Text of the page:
Proverbs 15:18

A wrathful man stirreth up strife: but he that is slow to anger appeaseth strife.

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Some men will fight at the drop of a hat. And they may drop it themselves. This fighting spirit is from man’s depraved nature inherited from Adam (Titus 3:3; Rom 1:29-31; 3:13-18). It is due to man’s pride and selfishness, which demand preeminence over others (Pr 13:10; Phil 2:3-4). It is caused by hasty anger from an impulsive spirit, which instantly reacts to discredit or dominate others and revenge any offence or wrong (Jas 4:1-5).

A wrathful man gets angry quickly. At even slight provocations, he reacts immediately against the person that offended him. Of course, this often provokes the offending party to greater anger as well. What might have been solved easily or have simply disappeared becomes a major conflict. The wrathful man has stirred up a fight beyond what it would have been. His quick anger increases conflicts wherever he goes. He is a dangerous fool.

However, a man that gets angry slowly can calm feelings and end fights. Rather than react with haste or violence, he gently and patiently absorbs the offences of aggressors and causes their fury to dissipate. It is impossible to fight with a pillow. If it takes two to fight, which it does, then the slow-to-anger person ends fights by calming the escalating emotions and attacks. His lack of anger appeases the conflict that briefly appeared.

Angry men are fools, for they violate wisdom by emotional responses (Pr 14:17,29; Ec 7:8-9). They are dangerous to be around, because they start or intensify conflicts among men (Pr 17:14,19; 19:19; 29:22). You should avoid and reject such men, because they will corrupt your noble spirit that hates fighting (Pr 14:7; 22:24-25; I Cor 15:33).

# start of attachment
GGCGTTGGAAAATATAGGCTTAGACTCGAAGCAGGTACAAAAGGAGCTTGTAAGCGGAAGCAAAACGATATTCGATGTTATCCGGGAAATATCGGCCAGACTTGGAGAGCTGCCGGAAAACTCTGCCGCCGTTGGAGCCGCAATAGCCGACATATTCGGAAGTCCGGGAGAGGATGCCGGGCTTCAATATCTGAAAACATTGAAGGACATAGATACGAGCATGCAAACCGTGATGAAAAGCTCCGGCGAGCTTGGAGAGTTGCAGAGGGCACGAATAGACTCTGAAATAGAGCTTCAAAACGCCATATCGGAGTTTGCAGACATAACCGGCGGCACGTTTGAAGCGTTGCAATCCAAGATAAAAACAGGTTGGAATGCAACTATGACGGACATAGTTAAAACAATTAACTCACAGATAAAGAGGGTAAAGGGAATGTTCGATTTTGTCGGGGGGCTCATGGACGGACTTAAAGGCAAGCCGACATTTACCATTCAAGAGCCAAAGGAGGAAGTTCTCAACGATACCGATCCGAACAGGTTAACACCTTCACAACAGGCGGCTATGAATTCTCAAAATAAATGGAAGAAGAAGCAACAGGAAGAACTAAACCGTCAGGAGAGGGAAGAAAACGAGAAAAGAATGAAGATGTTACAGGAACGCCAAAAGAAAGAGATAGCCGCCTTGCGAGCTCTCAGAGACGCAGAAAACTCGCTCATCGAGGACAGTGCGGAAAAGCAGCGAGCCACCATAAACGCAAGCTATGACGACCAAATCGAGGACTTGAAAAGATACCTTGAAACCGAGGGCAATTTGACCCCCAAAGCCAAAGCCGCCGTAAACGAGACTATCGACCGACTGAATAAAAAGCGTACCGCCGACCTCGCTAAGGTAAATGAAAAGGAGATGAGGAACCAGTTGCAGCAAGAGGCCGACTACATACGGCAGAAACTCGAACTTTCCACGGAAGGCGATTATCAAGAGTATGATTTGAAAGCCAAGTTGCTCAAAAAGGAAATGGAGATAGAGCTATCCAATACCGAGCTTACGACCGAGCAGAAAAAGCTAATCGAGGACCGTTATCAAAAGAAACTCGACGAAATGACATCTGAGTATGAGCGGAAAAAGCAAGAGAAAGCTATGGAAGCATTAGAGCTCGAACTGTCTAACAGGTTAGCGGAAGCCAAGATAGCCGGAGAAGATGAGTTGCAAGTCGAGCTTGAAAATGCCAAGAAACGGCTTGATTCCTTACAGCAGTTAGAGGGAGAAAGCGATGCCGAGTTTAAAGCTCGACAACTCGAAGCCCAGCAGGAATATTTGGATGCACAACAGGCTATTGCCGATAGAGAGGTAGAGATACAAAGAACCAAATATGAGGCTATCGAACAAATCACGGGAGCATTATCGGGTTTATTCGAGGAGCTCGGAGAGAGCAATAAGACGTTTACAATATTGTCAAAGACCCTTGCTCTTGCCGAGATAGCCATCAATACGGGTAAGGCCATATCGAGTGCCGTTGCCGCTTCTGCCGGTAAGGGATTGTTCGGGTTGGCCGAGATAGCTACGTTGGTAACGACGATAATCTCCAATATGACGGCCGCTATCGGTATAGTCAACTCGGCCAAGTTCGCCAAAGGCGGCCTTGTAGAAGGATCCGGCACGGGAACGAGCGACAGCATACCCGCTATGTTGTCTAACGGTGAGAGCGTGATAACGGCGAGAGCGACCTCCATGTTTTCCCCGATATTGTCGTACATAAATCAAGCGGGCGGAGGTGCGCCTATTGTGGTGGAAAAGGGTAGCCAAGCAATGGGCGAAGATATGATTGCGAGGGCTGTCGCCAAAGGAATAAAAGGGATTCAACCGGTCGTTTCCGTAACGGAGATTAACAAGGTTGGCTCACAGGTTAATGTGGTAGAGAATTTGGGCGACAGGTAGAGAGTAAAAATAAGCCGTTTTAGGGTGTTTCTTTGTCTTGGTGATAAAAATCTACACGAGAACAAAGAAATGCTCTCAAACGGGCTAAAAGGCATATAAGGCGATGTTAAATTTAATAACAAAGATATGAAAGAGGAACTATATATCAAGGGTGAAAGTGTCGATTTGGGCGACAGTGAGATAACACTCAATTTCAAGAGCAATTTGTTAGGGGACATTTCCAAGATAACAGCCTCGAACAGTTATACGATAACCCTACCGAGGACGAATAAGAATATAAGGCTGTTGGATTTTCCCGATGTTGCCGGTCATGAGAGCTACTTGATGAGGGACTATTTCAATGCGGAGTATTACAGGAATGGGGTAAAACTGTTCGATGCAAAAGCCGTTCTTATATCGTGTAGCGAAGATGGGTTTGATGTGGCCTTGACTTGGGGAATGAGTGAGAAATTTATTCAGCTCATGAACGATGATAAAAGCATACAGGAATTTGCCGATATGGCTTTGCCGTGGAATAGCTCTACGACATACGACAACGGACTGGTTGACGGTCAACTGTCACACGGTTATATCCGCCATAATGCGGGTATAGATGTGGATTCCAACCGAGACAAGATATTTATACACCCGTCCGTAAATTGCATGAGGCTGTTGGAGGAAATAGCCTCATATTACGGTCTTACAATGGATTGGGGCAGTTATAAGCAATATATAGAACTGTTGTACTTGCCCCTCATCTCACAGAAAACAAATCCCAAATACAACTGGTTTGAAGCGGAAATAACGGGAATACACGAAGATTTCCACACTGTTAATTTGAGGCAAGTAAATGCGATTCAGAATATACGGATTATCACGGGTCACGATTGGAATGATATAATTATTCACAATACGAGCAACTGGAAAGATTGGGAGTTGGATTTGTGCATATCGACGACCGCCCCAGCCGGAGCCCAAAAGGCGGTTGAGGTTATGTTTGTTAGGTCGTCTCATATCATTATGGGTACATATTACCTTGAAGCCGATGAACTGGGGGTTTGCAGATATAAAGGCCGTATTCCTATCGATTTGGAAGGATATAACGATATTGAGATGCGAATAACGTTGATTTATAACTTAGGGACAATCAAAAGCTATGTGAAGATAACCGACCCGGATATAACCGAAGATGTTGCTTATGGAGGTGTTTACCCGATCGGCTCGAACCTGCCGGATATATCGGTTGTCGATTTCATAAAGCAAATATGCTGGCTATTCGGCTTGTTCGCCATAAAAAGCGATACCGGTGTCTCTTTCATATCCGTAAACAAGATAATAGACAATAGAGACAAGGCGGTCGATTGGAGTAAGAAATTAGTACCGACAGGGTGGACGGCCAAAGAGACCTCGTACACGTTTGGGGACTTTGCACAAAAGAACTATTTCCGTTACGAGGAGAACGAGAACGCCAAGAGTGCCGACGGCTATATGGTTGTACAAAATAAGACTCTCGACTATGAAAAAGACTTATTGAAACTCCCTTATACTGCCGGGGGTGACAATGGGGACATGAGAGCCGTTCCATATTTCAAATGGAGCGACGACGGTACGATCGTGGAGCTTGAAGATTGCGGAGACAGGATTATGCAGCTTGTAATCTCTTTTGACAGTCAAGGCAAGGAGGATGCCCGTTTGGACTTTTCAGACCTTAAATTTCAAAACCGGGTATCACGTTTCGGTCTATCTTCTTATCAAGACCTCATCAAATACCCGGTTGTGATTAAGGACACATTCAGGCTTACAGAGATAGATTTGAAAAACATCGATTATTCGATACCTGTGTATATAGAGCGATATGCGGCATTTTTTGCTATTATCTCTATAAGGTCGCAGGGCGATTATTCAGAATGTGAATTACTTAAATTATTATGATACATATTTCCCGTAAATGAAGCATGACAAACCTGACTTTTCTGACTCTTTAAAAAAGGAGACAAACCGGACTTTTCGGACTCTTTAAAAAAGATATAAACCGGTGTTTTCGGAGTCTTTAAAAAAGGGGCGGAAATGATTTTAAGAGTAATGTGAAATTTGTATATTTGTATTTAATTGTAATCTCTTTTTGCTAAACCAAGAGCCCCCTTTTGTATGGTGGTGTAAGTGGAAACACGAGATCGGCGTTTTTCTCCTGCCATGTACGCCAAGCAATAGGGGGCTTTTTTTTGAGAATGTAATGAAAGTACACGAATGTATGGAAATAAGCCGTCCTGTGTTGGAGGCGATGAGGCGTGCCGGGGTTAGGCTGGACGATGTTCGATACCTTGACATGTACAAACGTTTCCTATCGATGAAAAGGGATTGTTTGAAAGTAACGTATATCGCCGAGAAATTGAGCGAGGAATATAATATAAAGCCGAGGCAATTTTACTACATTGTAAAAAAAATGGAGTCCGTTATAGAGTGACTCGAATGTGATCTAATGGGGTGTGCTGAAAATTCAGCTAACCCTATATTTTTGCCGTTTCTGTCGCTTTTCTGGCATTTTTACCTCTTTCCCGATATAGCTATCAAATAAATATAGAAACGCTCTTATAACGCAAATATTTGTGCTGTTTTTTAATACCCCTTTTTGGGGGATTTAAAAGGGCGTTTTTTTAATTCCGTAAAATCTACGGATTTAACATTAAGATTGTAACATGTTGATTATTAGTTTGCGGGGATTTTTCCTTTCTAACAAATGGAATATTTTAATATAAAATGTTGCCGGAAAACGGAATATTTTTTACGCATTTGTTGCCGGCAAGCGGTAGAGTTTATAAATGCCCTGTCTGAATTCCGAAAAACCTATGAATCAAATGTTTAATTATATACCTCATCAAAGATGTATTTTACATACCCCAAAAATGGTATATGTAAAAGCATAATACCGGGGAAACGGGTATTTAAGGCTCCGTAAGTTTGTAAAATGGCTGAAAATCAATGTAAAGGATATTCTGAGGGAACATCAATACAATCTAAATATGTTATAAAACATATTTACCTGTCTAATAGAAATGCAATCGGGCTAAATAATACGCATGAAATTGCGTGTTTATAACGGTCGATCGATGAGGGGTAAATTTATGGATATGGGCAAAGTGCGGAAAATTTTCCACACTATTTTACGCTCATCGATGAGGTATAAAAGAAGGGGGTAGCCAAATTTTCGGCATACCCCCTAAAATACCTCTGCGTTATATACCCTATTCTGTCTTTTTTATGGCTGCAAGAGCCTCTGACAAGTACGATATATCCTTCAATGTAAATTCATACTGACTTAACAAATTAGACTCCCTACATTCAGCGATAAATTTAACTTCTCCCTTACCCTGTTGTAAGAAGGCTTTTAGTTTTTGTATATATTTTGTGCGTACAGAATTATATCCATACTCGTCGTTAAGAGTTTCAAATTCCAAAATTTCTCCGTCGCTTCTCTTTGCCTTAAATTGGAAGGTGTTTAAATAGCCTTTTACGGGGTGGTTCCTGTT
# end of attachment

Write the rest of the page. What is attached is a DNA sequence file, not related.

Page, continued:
Wise men learn to rule their spirits and avoid getting angry (Pr 14:29; Jas 1:19-20). Solomon said such a man was greater than one who could defeat a city by himself (Pr 16:32). A glorious man will defer his anger and pass over the transgressions of others (Pr 19:11). He does not want to fight. Soft words work wonders with angry people (Pr 15:1).

Jesus Christ taught that offering the other cheek was a godly response to provocation (Matt 5:38-42). He condemned anger without a righteous cause (Matt 5:21-26). The great ones in the kingdom of heaven are peacemakers, not fighters (Matt 5:9; Jas 3:17-18). They are the meek of the earth, and they rejoice to give in to others whenever possible.

Hatred stirs up strife by anger; but love covers all the offences and sins that occur among men (Pr 10:12; I Pet 4:8). Jesus gave the ultimate example of being slow to anger during his outrageous trial and crucifixion (I Pet 2:19-23; Mark 15:5). Paul loved the Corinthians though they did not appreciate his sacrifices (II Cor 12:15). Are you like Jesus and Paul?